Wednesday, March 31, 2010

An Old Quarter Ends and a New Begins - Even More Questions

The end of a ridiculous quarter (I think many would agree with this even if bullish). Market has been on a non stop move higher for over a month. Dominating quarter for assets especially for junk. No slow down on the upside even once they passed the moon. Incredibly, there are even more questions for the market than when January 1st started. You had no resolution of the Greek issue. The Greek bonds continue to sell off and the loaded gun on the table looks more like a pea shooter. You have more questions with the Euro and the viability of the continent over the next decade. Now you have major potential problems with U.S government interest rates. A large rise in rates would kill any hope (there really isn't any currently anyway) for a housing recovery and send everything lower. This chart I saw earlier today is really interesting. It is from a technical perspective.

From a fundamental perspective I think you could see rates rise and scare the living daylights out of investors but it seems hard for me to believe in the short term (next 6 to 12 months) the 10 year is headed above 5 or even 7%. Longer term, watch out. Increase risk is being added to the system and the U.S. has backstopped it. In the last few days J&J, Lowes, and P&G debt traded tighter than U.S. government debt!!!! That is incredible and unheard of until recently. The swap spread going negative may be technical and noise or truly warning of financial apocalypse.

That is at the federal level. At the state level it is even more mind boggling. Schools going to 4 days a week, getting shut down, sheriff cars getting reposed (you read that right), prisons refusing prisoners because they are not getting paid by the state.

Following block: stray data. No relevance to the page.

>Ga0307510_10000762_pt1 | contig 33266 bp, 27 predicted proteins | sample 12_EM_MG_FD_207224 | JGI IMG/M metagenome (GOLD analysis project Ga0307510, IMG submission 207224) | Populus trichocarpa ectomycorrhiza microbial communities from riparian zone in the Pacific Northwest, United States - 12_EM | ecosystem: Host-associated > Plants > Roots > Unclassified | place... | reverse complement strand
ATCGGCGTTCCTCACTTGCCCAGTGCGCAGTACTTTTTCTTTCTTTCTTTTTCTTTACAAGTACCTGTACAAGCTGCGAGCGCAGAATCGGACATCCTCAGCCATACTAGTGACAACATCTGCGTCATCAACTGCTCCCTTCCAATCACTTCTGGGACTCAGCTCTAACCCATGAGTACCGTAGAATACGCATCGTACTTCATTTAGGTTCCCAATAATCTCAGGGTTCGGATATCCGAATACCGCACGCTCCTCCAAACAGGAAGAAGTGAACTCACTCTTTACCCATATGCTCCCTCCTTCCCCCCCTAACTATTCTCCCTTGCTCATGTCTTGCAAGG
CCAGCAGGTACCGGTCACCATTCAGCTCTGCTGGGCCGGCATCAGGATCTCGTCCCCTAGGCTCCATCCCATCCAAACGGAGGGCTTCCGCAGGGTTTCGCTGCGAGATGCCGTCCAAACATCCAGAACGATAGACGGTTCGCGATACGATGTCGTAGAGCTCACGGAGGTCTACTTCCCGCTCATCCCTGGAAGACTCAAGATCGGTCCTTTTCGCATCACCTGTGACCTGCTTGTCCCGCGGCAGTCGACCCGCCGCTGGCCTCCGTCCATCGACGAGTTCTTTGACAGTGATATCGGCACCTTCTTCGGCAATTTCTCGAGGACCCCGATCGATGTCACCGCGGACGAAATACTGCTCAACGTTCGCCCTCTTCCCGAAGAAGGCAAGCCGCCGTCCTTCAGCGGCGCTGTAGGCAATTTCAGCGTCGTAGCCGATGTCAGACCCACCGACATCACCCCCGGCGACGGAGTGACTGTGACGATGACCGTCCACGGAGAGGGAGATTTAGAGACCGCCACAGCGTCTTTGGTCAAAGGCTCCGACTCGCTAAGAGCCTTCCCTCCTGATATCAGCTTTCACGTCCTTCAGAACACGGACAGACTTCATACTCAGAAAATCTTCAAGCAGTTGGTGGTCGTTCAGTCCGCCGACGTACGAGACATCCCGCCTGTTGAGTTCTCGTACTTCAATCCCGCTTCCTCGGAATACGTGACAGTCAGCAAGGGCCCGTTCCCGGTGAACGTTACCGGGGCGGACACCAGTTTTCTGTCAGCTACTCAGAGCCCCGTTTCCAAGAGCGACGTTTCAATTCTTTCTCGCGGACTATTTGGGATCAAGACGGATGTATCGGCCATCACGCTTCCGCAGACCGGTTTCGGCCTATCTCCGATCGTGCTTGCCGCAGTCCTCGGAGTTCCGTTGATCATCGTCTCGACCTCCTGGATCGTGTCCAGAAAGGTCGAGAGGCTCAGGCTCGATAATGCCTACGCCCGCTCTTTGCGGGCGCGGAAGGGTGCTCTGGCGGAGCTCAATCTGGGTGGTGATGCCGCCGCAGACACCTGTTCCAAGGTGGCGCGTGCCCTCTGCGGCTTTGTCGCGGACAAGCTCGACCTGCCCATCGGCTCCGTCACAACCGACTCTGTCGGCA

You have new records for Fannie Mae and Freddie Mac delinquencies. New records in CMBS delinquencies. The numbers are really staggering. Fannie Mae serious delinquencies are now at 5.52% in January. That is borrowers over 90 days behind!! Think about that. That is the best of the best mortgage paper. Extrapolate that to the banks. And somehow someone like Zions bank is up 70% year to date?? TREPP estimates that 7.61% of CMBS is 30 days delinquent. 7.61% and commercial real estate is trailing and just now really starting to move higher. This is already a record. Estimates by Real Point is this number will hit 11 to 12% by the end of the year.

We are setting up for true financial Armageddon, it is just a matter of when not if.

To the trading world not sure what is going to happen with the new quarter. You could easily see new money coming to the market driving up the market to a new high tomorrow. The payroll number is going to be reported on Friday when the market is closed. New high today or Monday and than roll over? Definitely possible. April promises to bring more questions and more tests. The inventory build should be coming to an end.

For those bulls out there who want to point to "good" economic numbers, several points. 1) They are not really that good. If the world was perfect they are pointing to a slow U shape recovery and are just slogging along. 2) As anemic as these number are they still only possible because of the government continues to transfer money into the system. 3) They really don't matter because what I have described above dwarfs any good news these numbers may be perceived to carry. Maybe not today but tomorrow. And that is the problem. The market doesn't care about tomorrow. It only cares about today and where the next drink will come from.

The second quarter may be another great quarter or there may be a crash. Just like one misplaced snowflake eventually causes the avalanche it is going to be one data point that on its own won't really matter, but combined with the pressure built over months and months is going to start the topple of the entire system.

Sunday, March 28, 2010

Greece Bailout Lacking

Pretty bullish day on Friday. If the market doesn't start selling off decently tomorrow I think you can expect new highs by the end of the week. End of the quarter and the March payroll print that Wall St. is salivating. If the market doesn't roll tomorrow/Tuesday I really think that could be a sell the news event.

Good op-ed out of the UK. Telegraph by Ambrose Evans-Pritchard titled Europe has left Greece hanging in the wind. Can be found here.

The Frankfurter Allgemeine summed up the deal succinctly: "No member of Europe's monetary union should be liable for the debts of another state. Bilateral credit from Berlin for Athens is not the same as German acceptance of responsibility for Greek debt."